AMC Networks is trying to keep a lid on the costs of the high-profile hits on AMC, but it thinks cable operators ought to be paying much more for the channel.
CEO Josh Sapan, speaking at an investor conference for the first time since AMC Networks was spun off as a public company from Cablevision Systems, said AMC is worth 75 cents a month per subscriber, about double what the network gets now.
"The AMC that a distributor purchased and contracted for 4½ years ago is actually nothing like AMC today. It's literally almost a different channel. A channel without Mad Men, Breaking Bad, Walking Dead, The Killing and Hell on Wheels is not a channel that has five of the best and most important and most widely acknowledged shows on the television dial," Sapan said at the Bank of America Merrill Lynch Media, Communications and Entertainment Conference Thursday. "We think it is a channel that is deserving of a rate, if you look at it independent of history and incumbency of 75 cents."
Less than one- third of AMC distribution agreements will expire before the end of 2012 and Sapan acknowledged that value on the screen can be very different than the result of negotiations in the real world.
Over the past few months AMC, which had been a network that could do little wrong in the original series space, has been the subject of some harsh publicity because of contentious talks with the creators and the producers of its acclaimed shows. First it had a contract dispute with Mad Men creator Matthew Weiner, then Sony shopped Breaking Bad to other networks because it was unhappy with the terms AMC was offering. Finally Frank Darabont stepped down as show runner of The Walking Dead, AMC's highest-rated show.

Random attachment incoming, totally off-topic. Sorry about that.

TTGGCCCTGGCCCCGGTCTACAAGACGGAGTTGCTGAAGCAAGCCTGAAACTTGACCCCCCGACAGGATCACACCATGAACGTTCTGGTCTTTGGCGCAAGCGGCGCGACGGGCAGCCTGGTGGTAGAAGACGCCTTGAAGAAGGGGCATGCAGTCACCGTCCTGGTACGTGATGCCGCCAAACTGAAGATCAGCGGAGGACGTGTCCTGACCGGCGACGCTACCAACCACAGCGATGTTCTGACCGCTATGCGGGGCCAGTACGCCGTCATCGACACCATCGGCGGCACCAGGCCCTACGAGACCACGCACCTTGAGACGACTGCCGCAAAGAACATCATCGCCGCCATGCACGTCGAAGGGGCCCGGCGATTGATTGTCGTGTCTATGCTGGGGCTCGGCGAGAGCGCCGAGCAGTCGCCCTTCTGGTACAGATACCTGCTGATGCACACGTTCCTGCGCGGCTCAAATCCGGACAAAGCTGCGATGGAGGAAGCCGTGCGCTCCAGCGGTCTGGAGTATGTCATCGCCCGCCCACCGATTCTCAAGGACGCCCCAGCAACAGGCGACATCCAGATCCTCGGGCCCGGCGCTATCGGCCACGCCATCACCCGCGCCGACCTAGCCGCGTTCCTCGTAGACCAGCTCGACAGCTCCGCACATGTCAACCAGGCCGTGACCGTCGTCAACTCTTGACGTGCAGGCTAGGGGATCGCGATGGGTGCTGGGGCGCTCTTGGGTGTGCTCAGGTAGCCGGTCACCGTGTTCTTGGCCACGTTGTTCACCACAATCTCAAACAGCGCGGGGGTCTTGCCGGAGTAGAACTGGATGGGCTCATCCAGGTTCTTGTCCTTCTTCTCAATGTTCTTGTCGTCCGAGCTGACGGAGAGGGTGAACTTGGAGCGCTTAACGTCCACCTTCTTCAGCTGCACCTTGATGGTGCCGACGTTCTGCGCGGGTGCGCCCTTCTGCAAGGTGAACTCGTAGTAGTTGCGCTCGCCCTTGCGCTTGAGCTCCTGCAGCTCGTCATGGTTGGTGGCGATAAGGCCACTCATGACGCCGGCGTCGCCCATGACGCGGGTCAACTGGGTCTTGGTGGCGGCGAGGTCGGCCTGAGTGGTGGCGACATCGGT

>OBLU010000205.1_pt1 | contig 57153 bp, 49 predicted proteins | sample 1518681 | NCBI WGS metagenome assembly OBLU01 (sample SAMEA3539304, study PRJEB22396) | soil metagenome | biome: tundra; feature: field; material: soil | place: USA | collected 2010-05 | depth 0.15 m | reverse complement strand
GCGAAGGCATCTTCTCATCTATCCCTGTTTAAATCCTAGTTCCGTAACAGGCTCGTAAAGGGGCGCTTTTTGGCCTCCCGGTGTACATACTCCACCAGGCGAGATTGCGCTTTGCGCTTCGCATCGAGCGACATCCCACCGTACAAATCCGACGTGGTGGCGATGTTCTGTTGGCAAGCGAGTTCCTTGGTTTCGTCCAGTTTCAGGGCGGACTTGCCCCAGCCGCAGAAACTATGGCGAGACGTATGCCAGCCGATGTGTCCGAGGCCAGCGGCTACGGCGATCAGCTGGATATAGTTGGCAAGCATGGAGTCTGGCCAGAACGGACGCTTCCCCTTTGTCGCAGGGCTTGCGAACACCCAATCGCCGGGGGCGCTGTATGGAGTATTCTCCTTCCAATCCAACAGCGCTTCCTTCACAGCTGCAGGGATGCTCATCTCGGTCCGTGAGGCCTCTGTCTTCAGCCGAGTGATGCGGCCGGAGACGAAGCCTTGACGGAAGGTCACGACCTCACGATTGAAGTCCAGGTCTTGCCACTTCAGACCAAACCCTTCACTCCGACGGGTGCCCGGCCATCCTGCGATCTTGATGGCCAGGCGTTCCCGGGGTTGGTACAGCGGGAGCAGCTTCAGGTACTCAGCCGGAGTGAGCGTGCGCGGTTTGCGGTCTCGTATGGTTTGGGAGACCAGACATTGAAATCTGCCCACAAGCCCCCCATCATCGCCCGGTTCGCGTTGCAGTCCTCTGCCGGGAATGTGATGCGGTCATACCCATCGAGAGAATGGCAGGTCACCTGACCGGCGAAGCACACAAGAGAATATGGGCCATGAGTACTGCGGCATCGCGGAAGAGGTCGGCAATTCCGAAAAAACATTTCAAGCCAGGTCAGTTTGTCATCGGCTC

Asked about the situation, Sapan told the conference "we really admire and revere our partners who make these shows. And we are also business minded so we look at the economics of the shows," He said. "If a show succeeds and runs for four or five years, and there are renewal negotiations there tends to be generally some tension about money. And so we're business people and we negotiate to do the right thing and to keep our costs in line and keep our rights as broad as possible."
Sapan acknowledged that can create tension, "but overall we have, I'd like to think, a harmonious relationship with the people who make our shows."
Like other media executives, Sapan said that the worries about a downturn in the economy have not affected its advertisers. He said the scatter market was up and that the upfront had been strong.
The upfront was the first for IFC, which is making the transition from network that was commercial-free to one with traditional spots. Sapan said the switch was going smoothly.
"It is going exactly according to our expectations and we are finding that IFC is appealing to categories of advertisers that want young adults, and particularly young men," he said.
Sapan has overseen similar transformations with AMC and We-TV. But he said there were "no immediate plans" to put commercials on its Sundance Channel.
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